Time CECAFA members funded own tourney
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MID this week, the Council for East and Central African Football Associations (CECAFA), Secretary General, Nicholaus Musonye, dominated East African television channels as he was announcing, among others, the resumption of the regional soccer tournament after a two year absence.

Musonye literally struggled as he explained where the regional soccer organization was when it failed to organize the prime soccer tournament in the region. He struggled because he knew that the more they delayed to organize the tournament the more they became irrelevant in the region.

One of the main problems with CECAFA members has been their failure to work as a team in hosting the regional soccer tournament. Initially, CECAFA had four members, Kenya, Uganda, Tanzania Mainland and Zanzibar.

The CECAFA membership later grew to six when Burundi and Rwanda joined the organization after becoming part of the East African Community. At present CECAFA has seven members after South Sudan became temporary member of the East African Community.

For the CECAFA soccer tournament to be held, the seven soccer federations in the region need to look for funds for the tournament. That the seven soccer federations have failed, for two years in a row, to organize the tournament just goes to show how disorganized the seven are.

For soccer fans in the region, the failure of the seven should serve as a pointer to them to why the seven, with the exception of Uganda, have failed to do well in continental club and national soccer tournaments.

Indeed, how can they do well in such tournaments when they are incapable of organizing regional national soccer tournaments? While a few members in west, north and central Africa have been able to qualify for the Fifa World Cup, not a single team from CECAFA region has been able to qualify in the finals of the global soccer tournament.

They have failed to qualify for the Fifa World Cup finals for the simple reason that they are disorganized, period. Here we talking about countries which have, for years, been reluctant to establish and run soccer academies, institutions crucial for developing, scientifically, soccer players from their tender age.

The absence of scientifically organized and run soccer academies in the CECAFA region gives rise to the absence soccer players who are well armed with basic soccer skills.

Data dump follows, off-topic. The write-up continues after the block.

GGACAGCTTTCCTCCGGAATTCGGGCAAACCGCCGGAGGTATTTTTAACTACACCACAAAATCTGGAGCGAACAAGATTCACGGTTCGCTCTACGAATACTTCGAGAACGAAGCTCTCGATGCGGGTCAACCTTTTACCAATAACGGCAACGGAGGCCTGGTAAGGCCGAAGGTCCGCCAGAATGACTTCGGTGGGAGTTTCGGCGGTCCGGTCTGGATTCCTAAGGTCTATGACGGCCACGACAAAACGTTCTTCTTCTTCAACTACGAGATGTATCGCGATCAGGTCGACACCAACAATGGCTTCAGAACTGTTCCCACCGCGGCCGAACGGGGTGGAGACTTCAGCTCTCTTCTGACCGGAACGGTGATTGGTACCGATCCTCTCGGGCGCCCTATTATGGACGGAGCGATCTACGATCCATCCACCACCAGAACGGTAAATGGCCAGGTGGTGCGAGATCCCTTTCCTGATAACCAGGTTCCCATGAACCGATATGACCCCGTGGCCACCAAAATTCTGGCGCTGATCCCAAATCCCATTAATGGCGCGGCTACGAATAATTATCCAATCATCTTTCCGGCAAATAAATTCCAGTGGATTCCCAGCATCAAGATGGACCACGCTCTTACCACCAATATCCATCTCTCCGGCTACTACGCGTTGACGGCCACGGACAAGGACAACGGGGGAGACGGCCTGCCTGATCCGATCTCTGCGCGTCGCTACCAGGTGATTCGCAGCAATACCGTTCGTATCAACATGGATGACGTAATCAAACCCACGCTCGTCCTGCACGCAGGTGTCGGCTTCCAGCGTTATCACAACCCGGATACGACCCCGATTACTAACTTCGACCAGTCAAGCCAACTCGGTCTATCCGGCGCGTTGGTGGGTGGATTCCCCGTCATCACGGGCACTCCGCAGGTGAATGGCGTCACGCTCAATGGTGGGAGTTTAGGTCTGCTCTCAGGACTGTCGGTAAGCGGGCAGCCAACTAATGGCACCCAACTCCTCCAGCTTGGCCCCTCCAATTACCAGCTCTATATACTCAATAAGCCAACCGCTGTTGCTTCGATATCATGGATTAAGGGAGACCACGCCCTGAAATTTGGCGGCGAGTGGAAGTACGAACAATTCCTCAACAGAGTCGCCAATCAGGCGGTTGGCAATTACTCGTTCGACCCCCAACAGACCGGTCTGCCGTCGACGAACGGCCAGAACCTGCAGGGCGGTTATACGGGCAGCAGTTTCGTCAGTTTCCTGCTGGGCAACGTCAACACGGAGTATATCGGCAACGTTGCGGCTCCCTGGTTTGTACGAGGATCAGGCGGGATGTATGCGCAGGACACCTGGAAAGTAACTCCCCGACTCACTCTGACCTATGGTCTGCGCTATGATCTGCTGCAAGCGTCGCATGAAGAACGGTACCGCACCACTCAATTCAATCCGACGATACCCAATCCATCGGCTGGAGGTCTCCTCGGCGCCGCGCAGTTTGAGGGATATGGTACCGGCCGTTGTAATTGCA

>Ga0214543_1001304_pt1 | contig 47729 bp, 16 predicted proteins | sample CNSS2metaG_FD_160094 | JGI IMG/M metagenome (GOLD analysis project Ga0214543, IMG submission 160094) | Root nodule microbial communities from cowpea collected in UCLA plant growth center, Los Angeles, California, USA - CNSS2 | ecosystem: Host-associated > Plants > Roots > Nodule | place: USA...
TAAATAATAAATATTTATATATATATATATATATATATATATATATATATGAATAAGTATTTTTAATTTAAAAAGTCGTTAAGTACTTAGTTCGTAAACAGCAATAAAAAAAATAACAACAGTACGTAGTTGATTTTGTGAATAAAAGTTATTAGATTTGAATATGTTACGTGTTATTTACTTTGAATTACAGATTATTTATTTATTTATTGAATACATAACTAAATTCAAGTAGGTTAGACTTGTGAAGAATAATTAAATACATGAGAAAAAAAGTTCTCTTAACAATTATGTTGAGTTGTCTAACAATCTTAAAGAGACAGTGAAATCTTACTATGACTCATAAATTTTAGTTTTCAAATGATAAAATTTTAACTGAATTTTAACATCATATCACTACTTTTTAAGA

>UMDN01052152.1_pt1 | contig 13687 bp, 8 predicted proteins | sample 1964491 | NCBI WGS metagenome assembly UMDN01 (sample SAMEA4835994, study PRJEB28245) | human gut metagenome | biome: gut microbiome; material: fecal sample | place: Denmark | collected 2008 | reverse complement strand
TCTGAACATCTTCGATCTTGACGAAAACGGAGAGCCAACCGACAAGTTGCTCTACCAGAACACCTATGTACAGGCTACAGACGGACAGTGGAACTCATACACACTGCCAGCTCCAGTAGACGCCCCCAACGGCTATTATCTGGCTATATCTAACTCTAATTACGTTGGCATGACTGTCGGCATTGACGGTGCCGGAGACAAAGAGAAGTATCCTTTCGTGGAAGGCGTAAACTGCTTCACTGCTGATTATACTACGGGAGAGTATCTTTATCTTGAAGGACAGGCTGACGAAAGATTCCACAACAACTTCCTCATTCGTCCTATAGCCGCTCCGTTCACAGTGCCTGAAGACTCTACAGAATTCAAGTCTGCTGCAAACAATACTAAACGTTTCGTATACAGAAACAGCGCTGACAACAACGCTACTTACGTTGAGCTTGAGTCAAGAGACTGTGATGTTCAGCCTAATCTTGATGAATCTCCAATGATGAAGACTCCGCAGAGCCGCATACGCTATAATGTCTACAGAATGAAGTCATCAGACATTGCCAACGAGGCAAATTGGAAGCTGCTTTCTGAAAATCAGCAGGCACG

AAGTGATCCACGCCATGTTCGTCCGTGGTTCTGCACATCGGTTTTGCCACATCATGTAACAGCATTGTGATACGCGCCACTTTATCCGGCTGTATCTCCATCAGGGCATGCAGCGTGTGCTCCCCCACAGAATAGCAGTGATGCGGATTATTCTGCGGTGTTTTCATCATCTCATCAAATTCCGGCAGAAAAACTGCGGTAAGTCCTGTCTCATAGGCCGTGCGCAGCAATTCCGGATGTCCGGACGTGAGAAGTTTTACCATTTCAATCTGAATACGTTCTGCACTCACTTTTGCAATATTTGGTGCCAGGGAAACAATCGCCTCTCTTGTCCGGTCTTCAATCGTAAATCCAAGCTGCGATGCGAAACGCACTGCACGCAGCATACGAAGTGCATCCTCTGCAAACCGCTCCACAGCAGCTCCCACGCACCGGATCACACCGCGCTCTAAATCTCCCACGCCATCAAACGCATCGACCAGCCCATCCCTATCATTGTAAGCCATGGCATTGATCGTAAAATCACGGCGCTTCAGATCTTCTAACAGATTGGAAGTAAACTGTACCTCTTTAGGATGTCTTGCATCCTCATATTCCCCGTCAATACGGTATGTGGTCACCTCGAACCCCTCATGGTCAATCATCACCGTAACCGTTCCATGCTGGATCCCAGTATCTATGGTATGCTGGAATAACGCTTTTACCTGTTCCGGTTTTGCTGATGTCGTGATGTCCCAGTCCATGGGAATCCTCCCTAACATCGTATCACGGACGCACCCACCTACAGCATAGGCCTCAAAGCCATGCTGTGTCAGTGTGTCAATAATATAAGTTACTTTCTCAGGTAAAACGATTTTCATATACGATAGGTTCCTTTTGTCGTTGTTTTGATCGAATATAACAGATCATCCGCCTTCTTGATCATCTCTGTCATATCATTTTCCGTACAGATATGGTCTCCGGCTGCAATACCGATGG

And the foregoing scenario translates to the presence, in the CECAFA region, of soccer players who are incapable of taking on the best in the world. Therefore when national soccer teams from CECAFA region fail to qualify for the Africa Cup of Nations (Afcon) and Fifa World Cup finals, soccer fans from the region should not be surprised.

In the same vein, fans from the CECAFA region should not be surprised when their so called clubs fail to do well in continental clubs championships for reasons for such failures are as clear as day and night.

That their (soccer fans) respective teams cannot do well because they have not been investing in the game. CECAFA members’ failure to invest in the game starts with the region’s soccer federations which have long created a regional fund for funding CECAFA soccer tournaments.

For instance, each CECAFA member should have been contributing not less than, say, ten million a month to the CECAFA FUND. The implication of the foregoing is that by the end of the year, each CECAFA member would have contributed 120m/- the total regional fund per annum would amount to 840m/- enough to host the regional soccer tournament.

It is a crying shame for CECAFA members to fail to collect 840m/- when Tanzania soccer fans are aware of the fact that the Simba, Young Africans derby at the National Stadium collect more than half of the above amount in one game.

And if you consider the fact that there are not less than two derbies involving the two Dar es Salaam clubs, it is time something was done about this problem. One wonders what would have happened had President Paul Kagame not assisted in the financing of the cash prize for the regional soccer tournament which is named after him.

Every year, Rwanda through President Kagame coughs about 100,000 US dollars in cash prizes for Kagame Cup winners. It is time each and every member in the CECAFA asked themselves hard questions which include the funding of their own regional soccer tournaments.

One thing CECAFA members need to realize is that failing to organize and run regional soccer tournaments usually mark the start of failure to organize internal soccer tournaments.

Personally, I don’t know the state of internal soccer tournaments in the six other CECAFA members. But I’m fully aware of what has been going on in Tanzania which has failed to organize even regional soccer tournament.

Indeed, when was the last Taifa Cup tournament organized in Tanzania? Now your guess is as good as mine. Whoever coined the saying, CHARITY BEGINS AT HOME, knew why he said what he said. The ball is in the TFF’s court.

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